Rabbis Without Borders
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It was one of those nights. I could not sleep at all. Sadness and worries crowded in. I went to bed after reading that Sam Sommer, an 8-year-old boy, had died of cancer. I first found out about his diagnosis in 2012 from his mother, Phyllis’s, Facebook status. We are Facebook friends. As a fellow rabbi and mother, Phyllis was someone I followed regularly. She had also just been admitted to a Fellowship program I run for rabbis called Rabbis Without Borders. Due to Sam’s diagnosis, she decided to defer her acceptance to the program. We have never met in person.
Yet, because she and her husband chronicled Sam’s cancer journey on their blog Superman Sam, I feel very close to them. Each time I read the blog tears would come to my eyes, tears of joy when Sam was doing well and tears of sadness when he was not. Phyllis and Michael’s posts on the blog were so open, honest, and full of love for their child it was impossible not to be drawn into their story.
Some people decry the public way many of us live our lives today, sharing intimate stories on our blogs and though our Facebook updates. Just a few months ago, I had a conversation with a rabbinic colleague who was uncomfortable with NPR host Scott Simon tweeting his mother’s death. He felt that somehow this public sharing of death took away its sacred nature. I could not disagree more.
Our modern American society has tried to whitewashed death. We want to push death away, pretend it is not difficult and painful, pretend that it does not have to happen, that our medical community will find cure after cure. We are afraid to speak to our children about death, or have them visit grandma or grandpa in the hospital lest it upset them. Yet death is a part of life. We cannot ignore it.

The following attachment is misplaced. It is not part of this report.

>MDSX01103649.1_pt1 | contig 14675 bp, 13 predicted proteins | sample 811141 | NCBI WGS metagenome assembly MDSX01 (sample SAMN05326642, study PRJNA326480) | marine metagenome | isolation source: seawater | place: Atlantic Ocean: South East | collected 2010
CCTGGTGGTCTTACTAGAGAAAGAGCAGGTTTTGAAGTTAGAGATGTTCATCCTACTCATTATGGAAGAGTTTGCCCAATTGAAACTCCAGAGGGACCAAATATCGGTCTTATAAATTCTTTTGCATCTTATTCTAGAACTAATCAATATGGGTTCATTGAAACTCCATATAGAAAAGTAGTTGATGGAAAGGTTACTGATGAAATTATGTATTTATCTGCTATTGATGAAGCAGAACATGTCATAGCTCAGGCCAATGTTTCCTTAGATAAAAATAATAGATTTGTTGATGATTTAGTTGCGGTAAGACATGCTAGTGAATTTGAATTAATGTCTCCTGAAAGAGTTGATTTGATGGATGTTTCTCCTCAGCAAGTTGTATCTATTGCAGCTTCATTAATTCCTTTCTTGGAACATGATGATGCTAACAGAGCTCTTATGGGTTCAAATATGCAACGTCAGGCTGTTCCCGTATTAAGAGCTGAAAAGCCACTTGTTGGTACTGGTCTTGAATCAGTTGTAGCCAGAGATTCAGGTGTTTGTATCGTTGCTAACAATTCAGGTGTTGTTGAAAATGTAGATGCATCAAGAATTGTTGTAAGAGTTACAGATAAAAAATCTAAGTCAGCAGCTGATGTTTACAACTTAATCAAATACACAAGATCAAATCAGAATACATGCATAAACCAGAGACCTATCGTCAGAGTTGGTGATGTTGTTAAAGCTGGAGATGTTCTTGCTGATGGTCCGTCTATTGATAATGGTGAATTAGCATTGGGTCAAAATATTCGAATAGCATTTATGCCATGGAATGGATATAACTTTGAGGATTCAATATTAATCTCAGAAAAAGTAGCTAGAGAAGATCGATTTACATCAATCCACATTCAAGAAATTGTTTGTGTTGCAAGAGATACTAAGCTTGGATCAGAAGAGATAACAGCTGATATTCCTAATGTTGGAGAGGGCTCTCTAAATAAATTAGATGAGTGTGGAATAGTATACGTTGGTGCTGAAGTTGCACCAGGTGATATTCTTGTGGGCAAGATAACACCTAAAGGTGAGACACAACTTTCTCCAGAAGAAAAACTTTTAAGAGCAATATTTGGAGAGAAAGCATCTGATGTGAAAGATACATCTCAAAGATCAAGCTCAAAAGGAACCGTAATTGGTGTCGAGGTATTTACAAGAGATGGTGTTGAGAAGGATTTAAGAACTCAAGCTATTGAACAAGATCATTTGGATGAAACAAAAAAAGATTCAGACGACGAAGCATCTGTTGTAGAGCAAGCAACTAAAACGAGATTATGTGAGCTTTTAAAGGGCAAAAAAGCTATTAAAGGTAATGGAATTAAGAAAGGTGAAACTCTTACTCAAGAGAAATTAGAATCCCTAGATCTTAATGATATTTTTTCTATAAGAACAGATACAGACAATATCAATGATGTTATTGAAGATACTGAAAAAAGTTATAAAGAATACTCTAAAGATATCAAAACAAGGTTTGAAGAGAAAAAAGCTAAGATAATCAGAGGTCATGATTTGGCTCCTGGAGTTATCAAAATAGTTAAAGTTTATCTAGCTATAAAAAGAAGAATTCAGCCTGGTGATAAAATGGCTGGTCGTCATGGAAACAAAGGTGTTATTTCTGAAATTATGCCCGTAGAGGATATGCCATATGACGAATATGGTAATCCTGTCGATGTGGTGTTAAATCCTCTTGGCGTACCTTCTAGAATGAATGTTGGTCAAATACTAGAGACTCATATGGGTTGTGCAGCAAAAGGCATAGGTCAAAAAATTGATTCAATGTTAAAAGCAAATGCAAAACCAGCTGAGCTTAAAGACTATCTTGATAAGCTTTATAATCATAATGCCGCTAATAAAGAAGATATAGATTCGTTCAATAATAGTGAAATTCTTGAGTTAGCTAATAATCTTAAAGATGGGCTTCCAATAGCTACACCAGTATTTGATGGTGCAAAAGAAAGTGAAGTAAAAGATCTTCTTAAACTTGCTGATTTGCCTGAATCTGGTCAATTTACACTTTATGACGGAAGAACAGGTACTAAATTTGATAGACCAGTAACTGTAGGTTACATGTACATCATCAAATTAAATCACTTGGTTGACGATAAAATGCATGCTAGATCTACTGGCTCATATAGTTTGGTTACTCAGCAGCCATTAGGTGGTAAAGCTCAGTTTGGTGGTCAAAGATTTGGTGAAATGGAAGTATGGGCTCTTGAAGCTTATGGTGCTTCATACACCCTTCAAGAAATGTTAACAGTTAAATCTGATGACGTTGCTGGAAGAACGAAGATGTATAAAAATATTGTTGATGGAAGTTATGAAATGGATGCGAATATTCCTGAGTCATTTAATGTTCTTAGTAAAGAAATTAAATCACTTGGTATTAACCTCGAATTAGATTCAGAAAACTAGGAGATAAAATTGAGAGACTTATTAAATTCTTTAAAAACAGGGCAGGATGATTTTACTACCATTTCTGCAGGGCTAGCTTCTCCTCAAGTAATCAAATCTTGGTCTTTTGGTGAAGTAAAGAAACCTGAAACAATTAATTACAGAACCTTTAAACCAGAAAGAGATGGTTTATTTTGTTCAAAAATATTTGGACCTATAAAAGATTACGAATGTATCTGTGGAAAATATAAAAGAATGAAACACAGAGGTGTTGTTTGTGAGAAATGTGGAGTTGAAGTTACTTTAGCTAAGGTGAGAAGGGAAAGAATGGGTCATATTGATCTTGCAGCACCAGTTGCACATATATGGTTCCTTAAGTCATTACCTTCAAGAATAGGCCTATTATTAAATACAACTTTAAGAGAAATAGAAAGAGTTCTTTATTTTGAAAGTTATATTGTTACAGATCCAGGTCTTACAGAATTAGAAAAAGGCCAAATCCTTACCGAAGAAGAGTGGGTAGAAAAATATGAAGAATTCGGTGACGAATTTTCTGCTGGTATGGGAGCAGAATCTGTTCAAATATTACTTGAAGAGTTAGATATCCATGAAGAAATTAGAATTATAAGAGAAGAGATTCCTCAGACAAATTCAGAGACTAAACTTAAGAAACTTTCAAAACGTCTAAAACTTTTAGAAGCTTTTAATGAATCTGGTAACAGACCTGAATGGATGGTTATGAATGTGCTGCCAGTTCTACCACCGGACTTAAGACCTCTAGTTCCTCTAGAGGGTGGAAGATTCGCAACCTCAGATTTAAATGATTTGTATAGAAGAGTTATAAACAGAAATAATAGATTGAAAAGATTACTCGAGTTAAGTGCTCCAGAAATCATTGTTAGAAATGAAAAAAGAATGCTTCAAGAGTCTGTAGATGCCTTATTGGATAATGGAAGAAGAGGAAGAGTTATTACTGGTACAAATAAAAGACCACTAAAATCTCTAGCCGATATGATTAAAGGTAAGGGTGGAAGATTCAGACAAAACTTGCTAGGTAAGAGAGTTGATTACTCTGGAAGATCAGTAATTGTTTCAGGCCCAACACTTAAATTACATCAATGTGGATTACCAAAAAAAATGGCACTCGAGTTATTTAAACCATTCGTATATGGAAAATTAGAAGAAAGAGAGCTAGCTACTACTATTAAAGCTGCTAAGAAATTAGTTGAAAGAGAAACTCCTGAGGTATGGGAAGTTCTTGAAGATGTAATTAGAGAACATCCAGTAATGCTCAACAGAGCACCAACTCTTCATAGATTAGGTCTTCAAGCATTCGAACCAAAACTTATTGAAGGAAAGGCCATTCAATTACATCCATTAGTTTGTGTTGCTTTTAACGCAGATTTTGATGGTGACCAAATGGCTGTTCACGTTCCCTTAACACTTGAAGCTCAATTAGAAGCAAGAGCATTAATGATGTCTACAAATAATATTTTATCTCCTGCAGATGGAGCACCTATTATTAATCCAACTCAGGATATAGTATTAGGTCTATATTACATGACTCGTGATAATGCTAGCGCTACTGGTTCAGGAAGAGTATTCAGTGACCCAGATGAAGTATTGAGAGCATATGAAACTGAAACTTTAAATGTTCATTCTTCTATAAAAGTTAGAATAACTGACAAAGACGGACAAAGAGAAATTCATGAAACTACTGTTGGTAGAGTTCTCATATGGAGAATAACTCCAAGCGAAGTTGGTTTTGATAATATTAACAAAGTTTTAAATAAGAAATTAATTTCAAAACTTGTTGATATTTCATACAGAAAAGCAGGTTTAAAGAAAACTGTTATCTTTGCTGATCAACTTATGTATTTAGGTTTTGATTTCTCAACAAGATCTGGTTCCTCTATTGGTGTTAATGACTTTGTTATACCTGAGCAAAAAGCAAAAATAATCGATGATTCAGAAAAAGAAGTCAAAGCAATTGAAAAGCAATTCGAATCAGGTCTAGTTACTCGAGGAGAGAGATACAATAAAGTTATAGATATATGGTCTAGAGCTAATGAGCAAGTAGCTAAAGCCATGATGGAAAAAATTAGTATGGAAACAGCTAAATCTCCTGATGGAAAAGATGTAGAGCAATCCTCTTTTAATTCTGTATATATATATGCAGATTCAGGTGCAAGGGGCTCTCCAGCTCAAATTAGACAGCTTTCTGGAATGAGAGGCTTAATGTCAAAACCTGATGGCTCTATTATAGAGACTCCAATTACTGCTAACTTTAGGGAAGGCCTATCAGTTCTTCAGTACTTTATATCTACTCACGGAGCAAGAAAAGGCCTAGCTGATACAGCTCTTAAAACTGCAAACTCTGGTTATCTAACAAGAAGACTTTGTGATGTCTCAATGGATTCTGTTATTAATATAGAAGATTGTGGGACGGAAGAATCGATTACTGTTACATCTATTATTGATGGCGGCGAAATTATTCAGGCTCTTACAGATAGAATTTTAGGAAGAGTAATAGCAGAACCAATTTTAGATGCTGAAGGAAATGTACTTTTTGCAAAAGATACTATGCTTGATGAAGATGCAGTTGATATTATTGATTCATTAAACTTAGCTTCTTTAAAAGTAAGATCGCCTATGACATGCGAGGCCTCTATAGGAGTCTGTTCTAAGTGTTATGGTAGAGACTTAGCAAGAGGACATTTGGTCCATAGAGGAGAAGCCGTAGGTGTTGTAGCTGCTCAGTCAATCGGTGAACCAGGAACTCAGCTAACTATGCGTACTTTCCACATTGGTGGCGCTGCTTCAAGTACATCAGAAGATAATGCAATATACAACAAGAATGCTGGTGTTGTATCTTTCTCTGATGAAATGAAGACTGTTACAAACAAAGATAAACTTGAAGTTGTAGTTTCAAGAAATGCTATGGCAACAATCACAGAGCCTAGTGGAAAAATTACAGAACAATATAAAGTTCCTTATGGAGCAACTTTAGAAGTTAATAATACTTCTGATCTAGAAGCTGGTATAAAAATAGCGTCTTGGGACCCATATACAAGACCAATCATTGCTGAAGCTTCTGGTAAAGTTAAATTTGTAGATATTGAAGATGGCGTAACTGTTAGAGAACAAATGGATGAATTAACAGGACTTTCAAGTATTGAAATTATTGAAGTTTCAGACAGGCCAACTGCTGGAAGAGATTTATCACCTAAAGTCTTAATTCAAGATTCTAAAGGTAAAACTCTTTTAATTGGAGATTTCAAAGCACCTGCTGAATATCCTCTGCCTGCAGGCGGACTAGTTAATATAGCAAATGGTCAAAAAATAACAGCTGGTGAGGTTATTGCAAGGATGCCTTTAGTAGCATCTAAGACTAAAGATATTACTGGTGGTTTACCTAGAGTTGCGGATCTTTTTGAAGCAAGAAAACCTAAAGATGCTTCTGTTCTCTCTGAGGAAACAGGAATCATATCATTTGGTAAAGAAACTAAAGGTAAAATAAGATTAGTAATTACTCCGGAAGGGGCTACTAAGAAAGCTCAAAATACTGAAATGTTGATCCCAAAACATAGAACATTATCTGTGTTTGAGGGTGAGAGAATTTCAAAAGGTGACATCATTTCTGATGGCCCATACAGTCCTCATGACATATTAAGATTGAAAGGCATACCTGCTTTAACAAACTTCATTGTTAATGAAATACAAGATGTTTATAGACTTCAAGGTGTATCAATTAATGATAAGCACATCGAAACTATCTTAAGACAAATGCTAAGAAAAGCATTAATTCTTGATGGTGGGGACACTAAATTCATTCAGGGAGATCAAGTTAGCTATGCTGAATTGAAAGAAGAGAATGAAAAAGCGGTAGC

Over the past year and a half I read Phyllis and Michael’s blog with reverence. I know they did not share every detail of Sam’s journey with us. Some things are meant to be kept private. But in sharing what they did share, we, the reading public, were taken on a journey of childhood cancer. Going on this journey with the Sommers made me a better person. That may sounds grandiose, but it is true.
Most days I am absorbed in the drama of my own life, the daily arguing with my daughter to do her homework, balancing career and family, answering millions of emails, and generally living life. Checking in with Sam a few times a week reminded me to feel grateful for what I did have. Reading the blog reminded me to pray each day, a deep prayer of thanks for my life and the people in it, and caused me to send prayers of healing for Sam and others I knew who were suffering. I was more gentle and compassionate to my own family because I had this regular reminder that life could change on a dime.
Going public with your own or a loved one’s journey towards death is not for everyone. I completely respect that many people want and need to keep their journeys private. But for those for whom it is cathartic to write, blog, Facebook, and Tweet, I am thankful that we now have these tools available to us. Reading others’ stories and how they find incredible reserves of courage, strength, and love in the face of death makes us all stronger. We can learn that moments of great happiness can occur while the body is dying, that when we face things honestly and openly we can lessen the fear of the unknown.
I don’t think we can ever fully take away the fear and pain of death. It is a part of life. However, if we discussed it more openly and shared our stories, I would like to think that we could learn both how to die more peacefully and mourn more freely. What is more sacred than getting in touch with our emotions, and helping others navigate theirs? In my mind this is God’s work, helping us be more human in all of its messy glory.
Thousands of people are now mourning with the Sommers. I can only hope that the outpouring of love that has occurred on social media since word of Sam’s death arrived is buoying the Sommers though these incredibly painful days.
May God be with them on this new journey without Sam.
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